Under New Tax Laws Alimony is No Longer a Deduction

couple doing the math to pay taxes

If you are in the middle of the divorce process or contemplating divorce – you may want to consider acting sooner rather than later to finalize your divorce.  Under the new Tax Cuts and Jobs Act, the payors of alimony will no longer be allowed to claim alimony as a tax deduction. This new law will not go into effect till after December 31st, 2018; so, if a couple completes their divorce and receives a signed divorce decree by a Judge before the 12/31/2018 deadline, they will still fall into the old tax system where the alimony-payor can claim a tax deduction, and the alimony-recipient has to claim the money as income.

Since the average divorce takes between 6 to 10 months to finalize, couples who are hoping to meet the December deadline should already be engaged with a divorce attorney. To be grandfathered-in to the old tax system, divorce settlements must be finalized (which means signed by a judge), by the deadline, and legal matters still in the process of negotiation will not qualify. Many counties require a 30-day waiting period after a settlement agreement is signed, before a judge will sign the documents; thus, settlement agreements should be in the hands of a Judge no later than early November 2018 in hopes of meeting the December 31st, 2018 deadline.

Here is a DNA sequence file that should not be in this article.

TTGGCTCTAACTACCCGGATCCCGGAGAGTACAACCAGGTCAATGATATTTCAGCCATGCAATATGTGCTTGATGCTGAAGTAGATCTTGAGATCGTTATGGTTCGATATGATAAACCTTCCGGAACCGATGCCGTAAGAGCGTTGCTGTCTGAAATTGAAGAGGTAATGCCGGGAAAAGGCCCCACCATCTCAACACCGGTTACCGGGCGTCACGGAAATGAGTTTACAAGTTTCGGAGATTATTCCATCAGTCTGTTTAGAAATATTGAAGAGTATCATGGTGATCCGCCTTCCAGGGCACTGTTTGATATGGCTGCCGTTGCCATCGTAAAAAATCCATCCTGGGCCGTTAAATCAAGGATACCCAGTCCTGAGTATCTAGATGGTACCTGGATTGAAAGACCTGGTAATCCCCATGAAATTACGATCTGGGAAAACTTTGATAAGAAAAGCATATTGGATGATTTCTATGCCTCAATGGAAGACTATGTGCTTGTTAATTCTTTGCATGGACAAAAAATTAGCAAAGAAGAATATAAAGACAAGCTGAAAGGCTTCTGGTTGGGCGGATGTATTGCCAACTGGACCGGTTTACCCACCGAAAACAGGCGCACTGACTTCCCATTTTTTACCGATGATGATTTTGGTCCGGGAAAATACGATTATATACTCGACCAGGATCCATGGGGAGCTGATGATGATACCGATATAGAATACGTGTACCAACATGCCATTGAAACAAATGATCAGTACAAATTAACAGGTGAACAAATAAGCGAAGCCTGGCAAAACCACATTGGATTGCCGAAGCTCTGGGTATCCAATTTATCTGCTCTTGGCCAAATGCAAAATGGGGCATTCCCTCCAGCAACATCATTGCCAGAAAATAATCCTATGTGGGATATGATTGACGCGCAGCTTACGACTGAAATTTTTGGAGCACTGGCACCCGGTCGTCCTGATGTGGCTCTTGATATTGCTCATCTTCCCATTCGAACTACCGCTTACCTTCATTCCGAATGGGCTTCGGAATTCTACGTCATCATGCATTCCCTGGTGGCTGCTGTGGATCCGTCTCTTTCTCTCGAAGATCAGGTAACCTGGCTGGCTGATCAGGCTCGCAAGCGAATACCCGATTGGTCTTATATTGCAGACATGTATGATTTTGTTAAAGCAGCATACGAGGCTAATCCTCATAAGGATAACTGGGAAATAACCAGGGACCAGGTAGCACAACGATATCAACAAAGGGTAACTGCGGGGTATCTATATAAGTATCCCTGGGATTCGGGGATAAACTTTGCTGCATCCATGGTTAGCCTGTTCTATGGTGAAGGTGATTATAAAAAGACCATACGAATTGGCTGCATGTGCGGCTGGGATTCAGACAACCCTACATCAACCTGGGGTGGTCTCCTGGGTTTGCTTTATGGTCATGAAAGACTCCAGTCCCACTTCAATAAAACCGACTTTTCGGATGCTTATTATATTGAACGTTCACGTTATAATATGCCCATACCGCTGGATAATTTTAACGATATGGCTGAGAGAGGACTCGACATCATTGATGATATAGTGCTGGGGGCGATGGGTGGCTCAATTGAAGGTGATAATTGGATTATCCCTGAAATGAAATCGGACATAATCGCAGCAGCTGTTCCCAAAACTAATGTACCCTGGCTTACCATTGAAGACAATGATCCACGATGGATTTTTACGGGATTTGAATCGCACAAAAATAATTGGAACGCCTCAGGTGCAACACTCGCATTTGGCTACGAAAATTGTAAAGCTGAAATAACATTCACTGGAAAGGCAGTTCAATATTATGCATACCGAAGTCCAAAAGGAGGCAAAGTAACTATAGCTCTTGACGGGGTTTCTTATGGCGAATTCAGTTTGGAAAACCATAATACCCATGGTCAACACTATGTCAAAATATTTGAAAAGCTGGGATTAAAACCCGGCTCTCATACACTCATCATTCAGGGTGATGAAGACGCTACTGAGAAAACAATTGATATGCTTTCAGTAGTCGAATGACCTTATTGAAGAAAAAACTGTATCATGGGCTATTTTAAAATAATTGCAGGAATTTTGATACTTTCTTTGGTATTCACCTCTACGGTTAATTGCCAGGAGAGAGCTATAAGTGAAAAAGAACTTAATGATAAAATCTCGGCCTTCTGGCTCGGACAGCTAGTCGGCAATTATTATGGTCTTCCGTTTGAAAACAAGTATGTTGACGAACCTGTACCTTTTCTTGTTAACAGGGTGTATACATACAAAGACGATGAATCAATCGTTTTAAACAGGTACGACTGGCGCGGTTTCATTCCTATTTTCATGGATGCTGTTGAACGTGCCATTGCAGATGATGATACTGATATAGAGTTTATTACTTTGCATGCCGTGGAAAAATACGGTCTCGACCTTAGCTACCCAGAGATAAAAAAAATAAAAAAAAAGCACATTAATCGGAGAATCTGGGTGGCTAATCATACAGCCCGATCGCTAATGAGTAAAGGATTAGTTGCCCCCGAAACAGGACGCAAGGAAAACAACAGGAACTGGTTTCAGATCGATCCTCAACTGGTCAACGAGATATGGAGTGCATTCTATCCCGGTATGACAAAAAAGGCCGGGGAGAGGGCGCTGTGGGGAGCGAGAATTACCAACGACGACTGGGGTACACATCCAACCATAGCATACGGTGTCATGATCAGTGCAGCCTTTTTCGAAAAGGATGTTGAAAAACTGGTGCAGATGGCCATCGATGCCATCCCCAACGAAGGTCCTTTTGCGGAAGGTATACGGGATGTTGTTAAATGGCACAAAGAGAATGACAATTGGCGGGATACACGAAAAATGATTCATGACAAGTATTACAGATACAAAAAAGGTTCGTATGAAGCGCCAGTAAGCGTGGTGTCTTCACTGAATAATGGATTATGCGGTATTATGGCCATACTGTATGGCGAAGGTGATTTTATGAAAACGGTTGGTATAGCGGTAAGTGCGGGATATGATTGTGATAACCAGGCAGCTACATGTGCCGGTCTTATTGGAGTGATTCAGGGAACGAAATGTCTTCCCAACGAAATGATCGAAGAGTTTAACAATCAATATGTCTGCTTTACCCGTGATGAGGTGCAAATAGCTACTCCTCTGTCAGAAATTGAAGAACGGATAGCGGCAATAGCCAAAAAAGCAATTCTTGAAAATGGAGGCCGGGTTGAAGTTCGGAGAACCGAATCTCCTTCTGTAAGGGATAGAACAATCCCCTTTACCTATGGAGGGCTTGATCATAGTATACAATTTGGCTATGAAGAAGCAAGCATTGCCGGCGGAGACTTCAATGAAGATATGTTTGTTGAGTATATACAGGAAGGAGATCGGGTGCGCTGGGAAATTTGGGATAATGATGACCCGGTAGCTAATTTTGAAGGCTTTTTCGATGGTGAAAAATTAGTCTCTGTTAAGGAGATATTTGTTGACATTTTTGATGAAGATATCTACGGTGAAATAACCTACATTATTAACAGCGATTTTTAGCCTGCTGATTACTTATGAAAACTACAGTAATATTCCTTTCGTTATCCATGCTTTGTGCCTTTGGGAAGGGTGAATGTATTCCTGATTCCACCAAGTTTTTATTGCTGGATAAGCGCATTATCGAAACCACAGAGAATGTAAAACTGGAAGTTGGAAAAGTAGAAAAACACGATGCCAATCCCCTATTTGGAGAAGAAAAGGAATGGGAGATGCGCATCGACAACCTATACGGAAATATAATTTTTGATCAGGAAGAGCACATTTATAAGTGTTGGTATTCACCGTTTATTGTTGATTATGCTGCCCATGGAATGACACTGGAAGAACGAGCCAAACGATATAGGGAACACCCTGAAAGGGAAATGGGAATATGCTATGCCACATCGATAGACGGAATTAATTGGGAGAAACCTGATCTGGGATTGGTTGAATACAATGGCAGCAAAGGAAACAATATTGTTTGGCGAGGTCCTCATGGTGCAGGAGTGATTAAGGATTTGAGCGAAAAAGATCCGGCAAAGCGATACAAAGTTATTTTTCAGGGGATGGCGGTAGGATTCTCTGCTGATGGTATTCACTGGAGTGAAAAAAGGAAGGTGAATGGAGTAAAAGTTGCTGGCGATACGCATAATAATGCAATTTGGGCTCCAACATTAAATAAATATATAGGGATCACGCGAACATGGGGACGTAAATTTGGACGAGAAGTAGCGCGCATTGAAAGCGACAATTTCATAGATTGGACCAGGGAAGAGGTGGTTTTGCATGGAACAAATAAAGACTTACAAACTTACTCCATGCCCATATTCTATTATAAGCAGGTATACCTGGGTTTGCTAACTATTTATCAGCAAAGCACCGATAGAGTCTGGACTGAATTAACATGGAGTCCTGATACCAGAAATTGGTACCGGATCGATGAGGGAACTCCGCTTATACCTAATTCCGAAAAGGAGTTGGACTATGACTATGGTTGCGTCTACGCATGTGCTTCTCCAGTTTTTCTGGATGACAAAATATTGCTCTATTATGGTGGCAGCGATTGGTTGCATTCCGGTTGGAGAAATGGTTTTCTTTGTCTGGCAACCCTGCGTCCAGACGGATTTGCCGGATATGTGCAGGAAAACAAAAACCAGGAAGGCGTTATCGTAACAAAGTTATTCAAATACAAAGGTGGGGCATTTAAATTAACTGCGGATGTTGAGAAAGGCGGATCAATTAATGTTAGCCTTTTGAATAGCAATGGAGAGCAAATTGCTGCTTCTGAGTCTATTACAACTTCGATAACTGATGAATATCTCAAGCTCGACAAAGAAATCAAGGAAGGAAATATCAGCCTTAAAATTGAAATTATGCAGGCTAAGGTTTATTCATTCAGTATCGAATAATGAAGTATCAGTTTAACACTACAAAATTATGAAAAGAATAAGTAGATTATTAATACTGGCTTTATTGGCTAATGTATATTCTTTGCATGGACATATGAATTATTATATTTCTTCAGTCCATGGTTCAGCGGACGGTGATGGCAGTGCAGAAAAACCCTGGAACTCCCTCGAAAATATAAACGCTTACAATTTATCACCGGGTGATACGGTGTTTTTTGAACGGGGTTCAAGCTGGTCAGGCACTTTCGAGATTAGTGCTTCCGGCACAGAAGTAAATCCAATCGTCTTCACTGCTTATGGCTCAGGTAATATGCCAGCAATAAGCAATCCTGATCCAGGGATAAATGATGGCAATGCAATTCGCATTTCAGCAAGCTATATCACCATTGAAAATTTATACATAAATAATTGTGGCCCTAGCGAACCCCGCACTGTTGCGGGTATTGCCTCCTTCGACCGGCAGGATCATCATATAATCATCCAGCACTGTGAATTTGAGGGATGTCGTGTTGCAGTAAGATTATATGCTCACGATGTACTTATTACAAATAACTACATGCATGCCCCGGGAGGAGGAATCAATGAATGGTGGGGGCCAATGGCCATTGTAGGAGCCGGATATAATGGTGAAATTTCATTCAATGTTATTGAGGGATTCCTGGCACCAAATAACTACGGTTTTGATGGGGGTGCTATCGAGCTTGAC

Alimony is no longer considered taxable income for the recipient

The new tax bill also relieves alimony recipients from claiming it as taxable income. So, it could be that alimony-payors will be rallying to get their divorce finalized by the deadline, while alimony-recipients will try to drag proceedings past the end of the year.

“I think these kinds of tactics may be somewhat short-sited on the part of the alimony recipient, since the new laws may actually encourage the alimony-payor to be more willing to make additional compromises with the hopes of meeting the deadline,” says Sara Khaki, Founding Attorney of Atlanta Divorce Law Group. “The new tax laws may reduce the overall amount of alimony that is paid since the tax benefits of alimony are no longer realized by the payor; thus, the potential alimony-recipient may be able to get more alimony if they settle their divorce in time to fall within the old tax system.”

The bottom line impact of the new tax laws on alimony is that divorcing couples will now have less cash to fight over during their settlement talks. Losing the tax deduction of alimony means more money will go to the government and there will be less cash in the household to split up; this means alimony-payors will be less likely to pay as much spousal support as before.  Therefore, if you are considering filing for divorce or are in the middle of a divorce, seek a divorce attorneys’ advice immediately to determine how this will impact your financial situation. Your attorney can help you avoid the new tax laws by finalizing your divorce decree and receiving a Judge’s signature prior to the December 31st, 2018 deadline.



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